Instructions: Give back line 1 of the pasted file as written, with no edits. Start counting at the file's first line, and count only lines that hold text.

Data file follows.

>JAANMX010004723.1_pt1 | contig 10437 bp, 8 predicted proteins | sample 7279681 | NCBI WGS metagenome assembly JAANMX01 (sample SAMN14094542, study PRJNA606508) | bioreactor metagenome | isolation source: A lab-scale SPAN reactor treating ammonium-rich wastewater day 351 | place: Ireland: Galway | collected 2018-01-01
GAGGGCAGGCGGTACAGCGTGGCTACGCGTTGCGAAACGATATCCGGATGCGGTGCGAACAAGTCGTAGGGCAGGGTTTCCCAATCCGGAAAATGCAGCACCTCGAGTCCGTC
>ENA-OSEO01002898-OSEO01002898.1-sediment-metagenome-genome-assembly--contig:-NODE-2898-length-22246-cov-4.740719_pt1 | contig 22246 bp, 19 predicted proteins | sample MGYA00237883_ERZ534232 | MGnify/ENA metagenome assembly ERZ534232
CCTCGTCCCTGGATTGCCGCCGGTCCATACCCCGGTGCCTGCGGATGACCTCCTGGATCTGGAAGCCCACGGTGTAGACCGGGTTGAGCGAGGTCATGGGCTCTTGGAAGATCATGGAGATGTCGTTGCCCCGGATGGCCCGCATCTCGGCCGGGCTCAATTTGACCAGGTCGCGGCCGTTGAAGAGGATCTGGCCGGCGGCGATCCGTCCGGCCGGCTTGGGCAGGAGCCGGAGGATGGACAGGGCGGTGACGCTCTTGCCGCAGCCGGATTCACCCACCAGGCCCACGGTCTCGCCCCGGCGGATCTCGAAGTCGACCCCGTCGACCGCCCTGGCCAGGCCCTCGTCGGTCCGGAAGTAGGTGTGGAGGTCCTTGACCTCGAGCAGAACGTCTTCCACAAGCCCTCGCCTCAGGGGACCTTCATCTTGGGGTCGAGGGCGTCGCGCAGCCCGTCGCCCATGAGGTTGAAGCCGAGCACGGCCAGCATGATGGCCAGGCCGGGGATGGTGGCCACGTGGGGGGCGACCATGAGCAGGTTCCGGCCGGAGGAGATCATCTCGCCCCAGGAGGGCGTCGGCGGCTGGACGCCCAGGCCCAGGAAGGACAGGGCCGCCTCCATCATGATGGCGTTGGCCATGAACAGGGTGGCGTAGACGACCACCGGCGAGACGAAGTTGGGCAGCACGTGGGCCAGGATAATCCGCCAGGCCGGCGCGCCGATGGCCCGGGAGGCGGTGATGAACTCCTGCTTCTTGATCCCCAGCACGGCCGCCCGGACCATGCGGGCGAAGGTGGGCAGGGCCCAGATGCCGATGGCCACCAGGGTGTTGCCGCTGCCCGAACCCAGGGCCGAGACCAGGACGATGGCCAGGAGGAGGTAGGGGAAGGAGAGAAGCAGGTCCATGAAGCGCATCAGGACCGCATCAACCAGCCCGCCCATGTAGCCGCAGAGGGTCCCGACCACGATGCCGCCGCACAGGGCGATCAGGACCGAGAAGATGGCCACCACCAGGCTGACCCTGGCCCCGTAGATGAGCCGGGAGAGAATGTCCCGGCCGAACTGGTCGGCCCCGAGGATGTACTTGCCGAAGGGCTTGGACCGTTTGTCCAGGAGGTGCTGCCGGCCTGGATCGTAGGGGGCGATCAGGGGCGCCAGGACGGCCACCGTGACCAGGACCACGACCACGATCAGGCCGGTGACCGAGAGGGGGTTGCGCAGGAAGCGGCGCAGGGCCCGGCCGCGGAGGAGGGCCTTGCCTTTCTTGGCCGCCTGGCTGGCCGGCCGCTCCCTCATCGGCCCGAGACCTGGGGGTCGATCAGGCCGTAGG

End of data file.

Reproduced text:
>JAANMX010004723.1_pt1 | contig 10437 bp, 8 predicted proteins | sample 7279681 | NCBI WGS metagenome assembly JAANMX01 (sample SAMN14094542, study PRJNA606508) | bioreactor metagenome | isolation source: A lab-scale SPAN reactor treating ammonium-rich wastewater day 351 | place: Ireland: Galway | collected 2018-01-01